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Canadian musician Justin Bieber is swarmed by media and police officers as he turns himself into city police in Toronto on Wednesday, January 29, 2014 (Nathan Denette/THE CANADIAN PRESS)
Canadian musician Justin Bieber is swarmed by media and police officers as he turns himself into city police in Toronto on Wednesday, January 29, 2014 (Nathan Denette/THE CANADIAN PRESS)

‘Detrimental to my own career.’ Justin Bieber gets mixed up, snappy in taped deposition Add to ...

Hey, Justin Bieber: It’s never too late to go back to school.

The Canadian pop star’s performance in a deposition last week suggests Bieber might want to reconsider his decision to cease his education following his graduation from high school in 2012 (he completed his final two years via mail-order courses).

In video obtained by TMZ, Bieber is surly and sulky and at times seemingly ill-educated in the deposition regarding his involvement in a lawsuit claiming that the singer’s bodyguard was instructed to beat up a photographer.

In the highlight moment, the prosecutor asks Bieber if the pop star Usher was “instrumental in starting your career.”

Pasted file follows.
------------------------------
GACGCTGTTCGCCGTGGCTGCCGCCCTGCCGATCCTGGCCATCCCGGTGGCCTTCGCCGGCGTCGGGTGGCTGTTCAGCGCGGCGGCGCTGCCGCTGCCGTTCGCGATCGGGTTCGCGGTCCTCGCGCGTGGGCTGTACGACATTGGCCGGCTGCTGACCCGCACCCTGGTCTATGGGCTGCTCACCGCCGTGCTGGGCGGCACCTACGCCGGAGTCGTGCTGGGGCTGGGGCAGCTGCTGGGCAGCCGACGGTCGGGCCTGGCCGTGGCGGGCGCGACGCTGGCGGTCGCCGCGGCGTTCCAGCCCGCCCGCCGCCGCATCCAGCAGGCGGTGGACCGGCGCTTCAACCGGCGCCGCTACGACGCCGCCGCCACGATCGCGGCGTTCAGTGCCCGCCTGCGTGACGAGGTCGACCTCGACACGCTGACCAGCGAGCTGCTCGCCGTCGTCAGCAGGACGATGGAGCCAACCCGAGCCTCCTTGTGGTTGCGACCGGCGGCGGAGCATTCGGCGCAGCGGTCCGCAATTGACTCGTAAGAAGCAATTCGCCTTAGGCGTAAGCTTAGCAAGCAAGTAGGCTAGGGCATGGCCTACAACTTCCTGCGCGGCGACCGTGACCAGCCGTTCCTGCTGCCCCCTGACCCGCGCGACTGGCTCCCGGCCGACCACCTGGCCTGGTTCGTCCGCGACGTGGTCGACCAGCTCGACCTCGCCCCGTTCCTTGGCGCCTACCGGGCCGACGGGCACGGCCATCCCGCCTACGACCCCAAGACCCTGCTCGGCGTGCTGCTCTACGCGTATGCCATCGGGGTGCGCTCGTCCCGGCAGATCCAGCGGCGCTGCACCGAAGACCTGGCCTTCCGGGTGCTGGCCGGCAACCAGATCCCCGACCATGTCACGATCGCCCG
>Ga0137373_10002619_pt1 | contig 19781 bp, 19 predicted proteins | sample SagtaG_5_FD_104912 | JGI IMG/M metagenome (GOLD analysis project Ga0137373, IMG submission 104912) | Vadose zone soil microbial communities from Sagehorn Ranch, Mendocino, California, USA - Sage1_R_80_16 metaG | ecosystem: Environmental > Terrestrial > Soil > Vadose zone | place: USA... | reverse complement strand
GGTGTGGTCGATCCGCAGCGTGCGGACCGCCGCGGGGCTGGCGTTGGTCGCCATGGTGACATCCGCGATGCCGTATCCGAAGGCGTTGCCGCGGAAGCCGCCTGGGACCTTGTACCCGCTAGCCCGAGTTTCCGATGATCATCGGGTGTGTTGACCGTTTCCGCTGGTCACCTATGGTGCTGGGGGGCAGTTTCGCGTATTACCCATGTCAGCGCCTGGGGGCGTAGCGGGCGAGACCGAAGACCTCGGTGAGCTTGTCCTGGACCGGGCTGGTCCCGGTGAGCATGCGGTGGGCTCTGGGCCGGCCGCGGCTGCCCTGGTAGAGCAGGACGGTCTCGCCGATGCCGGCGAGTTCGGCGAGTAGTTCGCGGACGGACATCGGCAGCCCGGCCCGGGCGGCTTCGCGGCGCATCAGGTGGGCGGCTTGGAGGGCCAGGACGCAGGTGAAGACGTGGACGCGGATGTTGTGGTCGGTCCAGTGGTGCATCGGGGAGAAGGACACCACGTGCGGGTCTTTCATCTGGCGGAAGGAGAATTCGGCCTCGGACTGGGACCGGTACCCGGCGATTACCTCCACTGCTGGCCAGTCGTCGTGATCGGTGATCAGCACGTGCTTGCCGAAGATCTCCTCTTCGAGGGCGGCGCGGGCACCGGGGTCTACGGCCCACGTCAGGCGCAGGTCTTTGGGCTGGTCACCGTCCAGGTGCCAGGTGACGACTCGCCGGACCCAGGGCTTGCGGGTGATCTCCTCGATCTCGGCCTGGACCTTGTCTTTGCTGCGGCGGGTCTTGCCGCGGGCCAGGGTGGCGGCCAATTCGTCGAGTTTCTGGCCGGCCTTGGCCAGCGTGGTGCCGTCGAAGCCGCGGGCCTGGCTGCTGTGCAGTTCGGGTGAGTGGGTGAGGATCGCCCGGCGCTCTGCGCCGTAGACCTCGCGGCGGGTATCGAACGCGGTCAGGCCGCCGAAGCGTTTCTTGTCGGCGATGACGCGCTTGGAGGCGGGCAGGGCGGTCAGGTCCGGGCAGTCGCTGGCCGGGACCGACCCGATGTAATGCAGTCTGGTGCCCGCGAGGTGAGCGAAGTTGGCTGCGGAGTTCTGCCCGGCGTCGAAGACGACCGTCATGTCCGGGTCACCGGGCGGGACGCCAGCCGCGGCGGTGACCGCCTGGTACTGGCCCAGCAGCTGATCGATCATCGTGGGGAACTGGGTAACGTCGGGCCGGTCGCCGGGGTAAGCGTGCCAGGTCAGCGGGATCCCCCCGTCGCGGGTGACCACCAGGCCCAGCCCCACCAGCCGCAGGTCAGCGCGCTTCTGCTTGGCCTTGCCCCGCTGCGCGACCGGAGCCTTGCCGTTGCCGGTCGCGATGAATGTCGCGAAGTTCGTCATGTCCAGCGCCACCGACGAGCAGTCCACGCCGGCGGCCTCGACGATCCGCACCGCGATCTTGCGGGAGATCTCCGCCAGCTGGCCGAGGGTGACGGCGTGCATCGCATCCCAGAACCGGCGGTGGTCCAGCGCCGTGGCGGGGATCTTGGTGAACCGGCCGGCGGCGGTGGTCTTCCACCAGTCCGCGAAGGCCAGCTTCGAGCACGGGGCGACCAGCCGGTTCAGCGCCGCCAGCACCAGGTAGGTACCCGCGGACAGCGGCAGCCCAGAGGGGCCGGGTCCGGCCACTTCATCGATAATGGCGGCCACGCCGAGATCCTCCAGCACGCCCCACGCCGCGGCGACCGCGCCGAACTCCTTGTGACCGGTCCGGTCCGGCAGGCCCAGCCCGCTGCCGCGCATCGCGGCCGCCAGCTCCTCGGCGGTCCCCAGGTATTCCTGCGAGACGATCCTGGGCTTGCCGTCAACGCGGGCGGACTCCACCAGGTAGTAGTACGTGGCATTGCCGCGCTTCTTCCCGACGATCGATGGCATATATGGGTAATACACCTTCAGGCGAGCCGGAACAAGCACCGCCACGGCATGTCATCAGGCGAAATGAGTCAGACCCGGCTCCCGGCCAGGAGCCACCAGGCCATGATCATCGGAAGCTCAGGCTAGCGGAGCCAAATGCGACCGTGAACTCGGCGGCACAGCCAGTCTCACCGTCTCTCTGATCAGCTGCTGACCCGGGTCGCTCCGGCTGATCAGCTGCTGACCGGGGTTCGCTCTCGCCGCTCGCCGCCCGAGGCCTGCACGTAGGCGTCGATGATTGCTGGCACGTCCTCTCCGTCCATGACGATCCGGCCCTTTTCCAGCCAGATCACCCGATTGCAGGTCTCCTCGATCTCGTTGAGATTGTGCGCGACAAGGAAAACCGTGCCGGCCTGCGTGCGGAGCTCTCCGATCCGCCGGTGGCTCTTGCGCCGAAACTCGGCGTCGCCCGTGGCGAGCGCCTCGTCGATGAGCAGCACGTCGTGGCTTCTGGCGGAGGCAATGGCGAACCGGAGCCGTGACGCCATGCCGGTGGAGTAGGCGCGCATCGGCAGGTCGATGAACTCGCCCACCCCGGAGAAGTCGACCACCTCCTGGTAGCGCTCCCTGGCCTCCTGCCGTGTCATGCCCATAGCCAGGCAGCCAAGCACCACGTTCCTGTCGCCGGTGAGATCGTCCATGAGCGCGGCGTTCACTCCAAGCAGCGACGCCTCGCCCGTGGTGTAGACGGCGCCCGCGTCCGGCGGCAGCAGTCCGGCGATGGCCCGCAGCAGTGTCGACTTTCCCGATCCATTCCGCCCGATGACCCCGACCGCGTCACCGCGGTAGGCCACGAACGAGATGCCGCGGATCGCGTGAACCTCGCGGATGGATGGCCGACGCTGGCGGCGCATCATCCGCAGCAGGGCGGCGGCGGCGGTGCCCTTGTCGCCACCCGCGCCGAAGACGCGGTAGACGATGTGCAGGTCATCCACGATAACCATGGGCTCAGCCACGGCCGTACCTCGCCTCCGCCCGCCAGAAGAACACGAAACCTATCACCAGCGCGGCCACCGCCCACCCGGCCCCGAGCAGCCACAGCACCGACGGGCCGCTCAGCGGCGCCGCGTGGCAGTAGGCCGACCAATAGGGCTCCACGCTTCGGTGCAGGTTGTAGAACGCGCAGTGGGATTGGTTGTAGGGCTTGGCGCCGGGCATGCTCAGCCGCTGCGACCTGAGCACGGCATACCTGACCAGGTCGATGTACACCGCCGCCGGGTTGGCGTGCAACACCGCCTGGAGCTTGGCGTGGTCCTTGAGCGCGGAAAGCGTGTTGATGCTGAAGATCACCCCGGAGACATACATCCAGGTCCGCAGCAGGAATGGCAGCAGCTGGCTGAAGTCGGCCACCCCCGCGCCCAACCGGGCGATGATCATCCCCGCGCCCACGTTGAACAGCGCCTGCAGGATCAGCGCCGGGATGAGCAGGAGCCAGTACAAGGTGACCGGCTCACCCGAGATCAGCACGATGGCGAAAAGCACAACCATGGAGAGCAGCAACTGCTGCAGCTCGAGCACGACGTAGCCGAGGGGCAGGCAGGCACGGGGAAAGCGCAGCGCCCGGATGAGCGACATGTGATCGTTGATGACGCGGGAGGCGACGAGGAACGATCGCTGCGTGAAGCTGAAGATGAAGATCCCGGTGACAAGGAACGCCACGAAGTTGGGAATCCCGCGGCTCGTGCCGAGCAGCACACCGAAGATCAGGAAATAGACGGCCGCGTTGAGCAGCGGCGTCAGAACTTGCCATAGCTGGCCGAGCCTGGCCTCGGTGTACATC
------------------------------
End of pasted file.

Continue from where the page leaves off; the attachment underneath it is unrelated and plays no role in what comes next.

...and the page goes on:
The Biebs’ curt response: “I was found on YouTube. I think I was detrimental to my own career.”

Which may have been the biggest Freudian slip in Bieber’s career to date.

After the singer’s legal counsel point out the grammatical error, Bieber repeats the word “instrumental.”

And Bieber may be having memory problems these days because he conveniently forgets in the deposition that Usher more or less launched his career several years back.

At one point in the proceedings, a lawyer asks Bieber, “Do you know Raymond Usher IV?” To which Bieber replies, “No.”

In fact, Bieber only acknowledges Usher after continued prodding and asked specifically if he knows “an individual entertainer by the name of Usher.”

Bieber’s response: “That sounds familiar.”

Eventually, Bieber conceded that Usher was a friend who was “helpful” in the early stages of his pop career. But the low point of Bieber’s deposition was still to come.

At one point, a visibly perturbed Bieber responds “yeah” so quietly that the off-camera court reporter has to ask him to speak up because she can’t hear him.

When the woman asks him if he said “yes or no,” Bieber snaps at her, “Yes and no are f–-ng pretty different.”

At which point Bieber’s lawyer wisely hustles his client out of the room.

Time to start hitting the books again, Justin. And a refresher course in Canadian common courtesy might be in order.

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